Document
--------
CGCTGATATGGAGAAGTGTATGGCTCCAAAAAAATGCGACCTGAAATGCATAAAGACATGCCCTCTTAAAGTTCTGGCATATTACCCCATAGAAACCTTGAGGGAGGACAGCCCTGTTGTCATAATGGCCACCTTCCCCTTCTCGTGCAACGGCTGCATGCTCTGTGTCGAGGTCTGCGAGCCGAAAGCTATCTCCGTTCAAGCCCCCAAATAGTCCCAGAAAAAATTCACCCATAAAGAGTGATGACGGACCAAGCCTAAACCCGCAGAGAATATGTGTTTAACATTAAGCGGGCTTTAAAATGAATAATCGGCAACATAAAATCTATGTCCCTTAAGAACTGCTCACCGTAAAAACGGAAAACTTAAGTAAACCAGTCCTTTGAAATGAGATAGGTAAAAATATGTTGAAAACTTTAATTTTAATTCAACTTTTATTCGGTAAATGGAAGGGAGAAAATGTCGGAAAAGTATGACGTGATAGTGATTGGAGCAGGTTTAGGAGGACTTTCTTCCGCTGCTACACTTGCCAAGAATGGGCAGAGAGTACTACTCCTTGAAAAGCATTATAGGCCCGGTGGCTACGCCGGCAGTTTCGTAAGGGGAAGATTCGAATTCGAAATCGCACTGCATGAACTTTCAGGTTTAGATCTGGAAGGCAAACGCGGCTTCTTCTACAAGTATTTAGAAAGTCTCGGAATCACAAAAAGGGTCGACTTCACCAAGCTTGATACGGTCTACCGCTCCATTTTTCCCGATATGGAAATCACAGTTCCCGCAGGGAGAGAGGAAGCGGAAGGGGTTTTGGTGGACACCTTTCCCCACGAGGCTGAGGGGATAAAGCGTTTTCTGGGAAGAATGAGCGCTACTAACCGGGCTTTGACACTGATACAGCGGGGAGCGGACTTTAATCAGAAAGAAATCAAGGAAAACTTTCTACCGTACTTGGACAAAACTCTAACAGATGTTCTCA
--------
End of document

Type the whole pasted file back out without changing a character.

CGCTGATATGGAGAAGTGTATGGCTCCAAAAAAATGCGACCTGAAATGCATAAAGACATGCCCTCTTAAAGTTCTGGCATATTACCCCATAGAAACCTTGAGGGAGGACAGCCCTGTTGTCATAATGGCCACCTTCCCCTTCTCGTGCAACGGCTGCATGCTCTGTGTCGAGGTCTGCGAGCCGAAAGCTATCTCCGTTCAAGCCCCCAAATAGTCCCAGAAAAAATTCACCCATAAAGAGTGATGACGGACCAAGCCTAAACCCGCAGAGAATATGTGTTTAACATTAAGCGGGCTTTAAAATGAATAATCGGCAACATAAAATCTATGTCCCTTAAGAACTGCTCACCGTAAAAACGGAAAACTTAAGTAAACCAGTCCTTTGAAATGAGATAGGTAAAAATATGTTGAAAACTTTAATTTTAATTCAACTTTTATTCGGTAAATGGAAGGGAGAAAATGTCGGAAAAGTATGACGTGATAGTGATTGGAGCAGGTTTAGGAGGACTTTCTTCCGCTGCTACACTTGCCAAGAATGGGCAGAGAGTACTACTCCTTGAAAAGCATTATAGGCCCGGTGGCTACGCCGGCAGTTTCGTAAGGGGAAGATTCGAATTCGAAATCGCACTGCATGAACTTTCAGGTTTAGATCTGGAAGGCAAACGCGGCTTCTTCTACAAGTATTTAGAAAGTCTCGGAATCACAAAAAGGGTCGACTTCACCAAGCTTGATACGGTCTACCGCTCCATTTTTCCCGATATGGAAATCACAGTTCCCGCAGGGAGAGAGGAAGCGGAAGGGGTTTTGGTGGACACCTTTCCCCACGAGGCTGAGGGGATAAAGCGTTTTCTGGGAAGAATGAGCGCTACTAACCGGGCTTTGACACTGATACAGCGGGGAGCGGACTTTAATCAGAAAGAAATCAAGGAAAACTTTCTACCGTACTTGGACAAAACTCTAACAGATGTTCTCA